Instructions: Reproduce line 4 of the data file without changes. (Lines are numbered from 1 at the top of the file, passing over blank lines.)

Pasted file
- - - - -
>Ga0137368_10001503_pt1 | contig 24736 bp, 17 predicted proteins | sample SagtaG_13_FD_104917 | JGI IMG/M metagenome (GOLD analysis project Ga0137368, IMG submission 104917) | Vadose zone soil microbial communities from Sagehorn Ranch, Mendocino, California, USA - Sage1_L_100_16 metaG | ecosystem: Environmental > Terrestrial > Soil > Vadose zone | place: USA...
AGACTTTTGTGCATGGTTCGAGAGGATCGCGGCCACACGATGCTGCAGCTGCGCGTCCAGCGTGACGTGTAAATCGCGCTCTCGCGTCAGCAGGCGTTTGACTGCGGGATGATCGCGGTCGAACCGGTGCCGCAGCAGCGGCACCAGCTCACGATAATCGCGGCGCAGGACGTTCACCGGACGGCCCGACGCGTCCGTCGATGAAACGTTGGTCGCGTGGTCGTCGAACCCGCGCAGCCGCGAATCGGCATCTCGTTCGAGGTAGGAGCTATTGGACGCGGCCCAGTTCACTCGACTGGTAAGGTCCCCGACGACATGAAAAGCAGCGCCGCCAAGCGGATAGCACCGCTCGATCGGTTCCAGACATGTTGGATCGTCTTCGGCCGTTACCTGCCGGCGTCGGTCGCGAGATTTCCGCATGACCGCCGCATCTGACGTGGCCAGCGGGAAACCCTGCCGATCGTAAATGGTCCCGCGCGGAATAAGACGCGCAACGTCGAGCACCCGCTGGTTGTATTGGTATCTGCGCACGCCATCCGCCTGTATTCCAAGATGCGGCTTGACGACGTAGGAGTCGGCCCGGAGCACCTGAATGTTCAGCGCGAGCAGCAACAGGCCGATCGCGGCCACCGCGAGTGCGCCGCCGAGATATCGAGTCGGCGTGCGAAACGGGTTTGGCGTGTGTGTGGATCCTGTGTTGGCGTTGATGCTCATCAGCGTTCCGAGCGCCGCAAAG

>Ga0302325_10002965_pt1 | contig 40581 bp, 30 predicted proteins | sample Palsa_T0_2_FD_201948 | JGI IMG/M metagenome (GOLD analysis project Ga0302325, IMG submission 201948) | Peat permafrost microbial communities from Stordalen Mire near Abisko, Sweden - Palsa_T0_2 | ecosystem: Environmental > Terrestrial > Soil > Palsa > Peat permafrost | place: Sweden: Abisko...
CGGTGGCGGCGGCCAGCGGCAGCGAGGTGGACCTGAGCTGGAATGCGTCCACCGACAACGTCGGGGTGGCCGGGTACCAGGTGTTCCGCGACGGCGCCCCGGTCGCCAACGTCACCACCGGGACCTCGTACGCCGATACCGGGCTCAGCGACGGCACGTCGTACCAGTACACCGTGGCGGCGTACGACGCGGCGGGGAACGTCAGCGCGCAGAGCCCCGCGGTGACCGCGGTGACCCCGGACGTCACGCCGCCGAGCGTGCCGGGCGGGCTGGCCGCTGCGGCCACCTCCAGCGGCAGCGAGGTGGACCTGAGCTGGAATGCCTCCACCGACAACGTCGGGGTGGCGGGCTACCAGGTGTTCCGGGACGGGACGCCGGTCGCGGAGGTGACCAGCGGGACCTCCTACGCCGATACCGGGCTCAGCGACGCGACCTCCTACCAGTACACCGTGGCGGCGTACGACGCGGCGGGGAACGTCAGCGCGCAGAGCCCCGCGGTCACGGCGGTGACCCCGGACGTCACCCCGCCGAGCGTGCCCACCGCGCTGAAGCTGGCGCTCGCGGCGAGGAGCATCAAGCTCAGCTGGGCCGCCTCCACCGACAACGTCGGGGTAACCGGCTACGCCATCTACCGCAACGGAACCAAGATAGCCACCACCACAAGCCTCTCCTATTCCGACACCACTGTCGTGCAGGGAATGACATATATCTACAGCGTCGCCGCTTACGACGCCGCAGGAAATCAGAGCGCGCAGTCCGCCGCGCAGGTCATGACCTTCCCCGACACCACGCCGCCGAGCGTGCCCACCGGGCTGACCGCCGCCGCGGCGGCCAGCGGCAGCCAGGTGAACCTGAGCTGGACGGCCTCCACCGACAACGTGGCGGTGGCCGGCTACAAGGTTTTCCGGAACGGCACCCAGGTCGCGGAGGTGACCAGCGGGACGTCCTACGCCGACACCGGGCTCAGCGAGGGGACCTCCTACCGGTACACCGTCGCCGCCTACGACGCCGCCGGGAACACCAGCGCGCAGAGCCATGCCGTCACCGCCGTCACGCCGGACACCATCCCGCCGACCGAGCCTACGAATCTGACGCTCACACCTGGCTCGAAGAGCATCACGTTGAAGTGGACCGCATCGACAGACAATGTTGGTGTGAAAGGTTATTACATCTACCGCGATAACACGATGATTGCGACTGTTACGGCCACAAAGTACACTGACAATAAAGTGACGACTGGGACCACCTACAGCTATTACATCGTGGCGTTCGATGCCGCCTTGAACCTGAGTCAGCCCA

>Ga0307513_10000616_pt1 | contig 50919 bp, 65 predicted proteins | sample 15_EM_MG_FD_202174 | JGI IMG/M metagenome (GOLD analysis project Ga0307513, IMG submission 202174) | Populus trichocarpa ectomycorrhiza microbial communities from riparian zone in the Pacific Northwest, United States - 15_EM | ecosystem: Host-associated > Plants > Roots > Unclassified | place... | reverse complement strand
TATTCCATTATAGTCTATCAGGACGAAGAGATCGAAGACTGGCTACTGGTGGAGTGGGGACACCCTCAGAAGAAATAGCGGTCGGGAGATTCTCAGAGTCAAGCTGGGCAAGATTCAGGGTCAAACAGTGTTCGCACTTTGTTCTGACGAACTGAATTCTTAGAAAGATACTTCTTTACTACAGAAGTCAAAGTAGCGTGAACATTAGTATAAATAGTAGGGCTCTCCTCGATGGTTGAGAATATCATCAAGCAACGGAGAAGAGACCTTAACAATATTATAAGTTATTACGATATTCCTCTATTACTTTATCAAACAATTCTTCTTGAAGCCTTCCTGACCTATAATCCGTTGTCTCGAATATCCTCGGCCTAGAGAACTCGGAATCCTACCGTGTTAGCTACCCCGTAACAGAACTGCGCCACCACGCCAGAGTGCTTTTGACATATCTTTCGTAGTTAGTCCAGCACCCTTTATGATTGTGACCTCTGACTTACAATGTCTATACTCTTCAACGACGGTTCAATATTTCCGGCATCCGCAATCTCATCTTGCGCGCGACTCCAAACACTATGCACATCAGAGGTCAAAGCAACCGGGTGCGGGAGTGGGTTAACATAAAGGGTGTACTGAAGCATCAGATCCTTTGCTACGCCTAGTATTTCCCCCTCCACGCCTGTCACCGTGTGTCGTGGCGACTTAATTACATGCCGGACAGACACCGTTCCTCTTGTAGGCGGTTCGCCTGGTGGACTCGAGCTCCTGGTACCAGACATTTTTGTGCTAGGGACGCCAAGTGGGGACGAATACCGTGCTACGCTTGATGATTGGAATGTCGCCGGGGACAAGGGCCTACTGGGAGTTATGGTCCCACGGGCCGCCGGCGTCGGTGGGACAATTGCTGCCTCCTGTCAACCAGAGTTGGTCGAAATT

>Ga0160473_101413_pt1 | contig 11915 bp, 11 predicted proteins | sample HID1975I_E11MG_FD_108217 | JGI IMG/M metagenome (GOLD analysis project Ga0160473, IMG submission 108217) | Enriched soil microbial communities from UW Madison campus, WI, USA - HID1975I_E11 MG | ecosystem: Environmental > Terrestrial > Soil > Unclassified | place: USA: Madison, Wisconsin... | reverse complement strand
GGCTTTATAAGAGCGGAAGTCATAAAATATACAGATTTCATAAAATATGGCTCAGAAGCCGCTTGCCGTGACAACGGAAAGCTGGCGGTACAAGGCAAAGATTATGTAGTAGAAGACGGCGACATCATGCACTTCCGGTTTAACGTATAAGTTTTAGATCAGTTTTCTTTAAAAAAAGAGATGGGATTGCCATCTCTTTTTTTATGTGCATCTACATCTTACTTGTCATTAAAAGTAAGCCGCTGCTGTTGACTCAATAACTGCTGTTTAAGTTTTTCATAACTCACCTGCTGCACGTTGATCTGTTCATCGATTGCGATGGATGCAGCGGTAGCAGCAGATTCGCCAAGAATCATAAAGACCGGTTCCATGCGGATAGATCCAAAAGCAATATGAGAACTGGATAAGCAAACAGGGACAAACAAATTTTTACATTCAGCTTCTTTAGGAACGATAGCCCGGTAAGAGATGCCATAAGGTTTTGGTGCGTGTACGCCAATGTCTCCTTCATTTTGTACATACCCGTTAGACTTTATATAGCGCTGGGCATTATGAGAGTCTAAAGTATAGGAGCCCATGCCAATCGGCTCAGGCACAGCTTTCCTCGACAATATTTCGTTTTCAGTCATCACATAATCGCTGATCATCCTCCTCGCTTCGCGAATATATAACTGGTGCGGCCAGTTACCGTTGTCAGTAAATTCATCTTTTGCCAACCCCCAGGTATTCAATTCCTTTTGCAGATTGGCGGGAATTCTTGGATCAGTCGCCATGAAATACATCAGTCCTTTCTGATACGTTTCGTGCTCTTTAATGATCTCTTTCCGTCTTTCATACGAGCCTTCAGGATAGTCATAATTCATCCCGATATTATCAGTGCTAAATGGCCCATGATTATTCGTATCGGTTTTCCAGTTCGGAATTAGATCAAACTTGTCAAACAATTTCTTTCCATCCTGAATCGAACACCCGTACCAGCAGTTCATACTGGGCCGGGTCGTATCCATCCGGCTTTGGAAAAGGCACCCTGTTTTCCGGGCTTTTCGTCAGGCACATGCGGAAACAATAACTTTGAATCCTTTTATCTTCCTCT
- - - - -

CGGTGGCGGCGGCCAGCGGCAGCGAGGTGGACCTGAGCTGGAATGCGTCCACCGACAACGTCGGGGTGGCCGGGTACCAGGTGTTCCGCGACGGCGCCCCGGTCGCCAACGTCACCACCGGGACCTCGTACGCCGATACCGGGCTCAGCGACGGCACGTCGTACCAGTACACCGTGGCGGCGTACGACGCGGCGGGGAACGTCAGCGCGCAGAGCCCCGCGGTGACCGCGGTGACCCCGGACGTCACGCCGCCGAGCGTGCCGGGCGGGCTGGCCGCTGCGGCCACCTCCAGCGGCAGCGAGGTGGACCTGAGCTGGAATGCCTCCACCGACAACGTCGGGGTGGCGGGCTACCAGGTGTTCCGGGACGGGACGCCGGTCGCGGAGGTGACCAGCGGGACCTCCTACGCCGATACCGGGCTCAGCGACGCGACCTCCTACCAGTACACCGTGGCGGCGTACGACGCGGCGGGGAACGTCAGCGCGCAGAGCCCCGCGGTCACGGCGGTGACCCCGGACGTCACCCCGCCGAGCGTGCCCACCGCGCTGAAGCTGGCGCTCGCGGCGAGGAGCATCAAGCTCAGCTGGGCCGCCTCCACCGACAACGTCGGGGTAACCGGCTACGCCATCTACCGCAACGGAACCAAGATAGCCACCACCACAAGCCTCTCCTATTCCGACACCACTGTCGTGCAGGGAATGACATATATCTACAGCGTCGCCGCTTACGACGCCGCAGGAAATCAGAGCGCGCAGTCCGCCGCGCAGGTCATGACCTTCCCCGACACCACGCCGCCGAGCGTGCCCACCGGGCTGACCGCCGCCGCGGCGGCCAGCGGCAGCCAGGTGAACCTGAGCTGGACGGCCTCCACCGACAACGTGGCGGTGGCCGGCTACAAGGTTTTCCGGAACGGCACCCAGGTCGCGGAGGTGACCAGCGGGACGTCCTACGCCGACACCGGGCTCAGCGAGGGGACCTCCTACCGGTACACCGTCGCCGCCTACGACGCCGCCGGGAACACCAGCGCGCAGAGCCATGCCGTCACCGCCGTCACGCCGGACACCATCCCGCCGACCGAGCCTACGAATCTGACGCTCACACCTGGCTCGAAGAGCATCACGTTGAAGTGGACCGCATCGACAGACAATGTTGGTGTGAAAGGTTATTACATCTACCGCGATAACACGATGATTGCGACTGTTACGGCCACAAAGTACACTGACAATAAAGTGACGACTGGGACCACCTACAGCTATTACATCGTGGCGTTCGATGCCGCCTTGAACCTGAGTCAGCCCA